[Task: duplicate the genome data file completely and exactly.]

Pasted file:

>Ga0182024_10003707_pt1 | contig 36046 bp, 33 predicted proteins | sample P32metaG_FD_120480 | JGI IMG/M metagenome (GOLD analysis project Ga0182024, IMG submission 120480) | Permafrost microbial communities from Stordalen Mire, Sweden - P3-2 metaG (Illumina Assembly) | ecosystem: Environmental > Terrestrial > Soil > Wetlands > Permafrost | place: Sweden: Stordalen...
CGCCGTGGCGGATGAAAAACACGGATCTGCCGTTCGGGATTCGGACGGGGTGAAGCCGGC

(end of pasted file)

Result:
>Ga0182024_10003707_pt1 | contig 36046 bp, 33 predicted proteins | sample P32metaG_FD_120480 | JGI IMG/M metagenome (GOLD analysis project Ga0182024, IMG submission 120480) | Permafrost microbial communities from Stordalen Mire, Sweden - P3-2 metaG (Illumina Assembly) | ecosystem: Environmental > Terrestrial > Soil > Wetlands > Permafrost | place: Sweden: Stordalen...
CGCCGTGGCGGATGAAAAACACGGATCTGCCGTTCGGGATTCGGACGGGGTGAAGCCGGC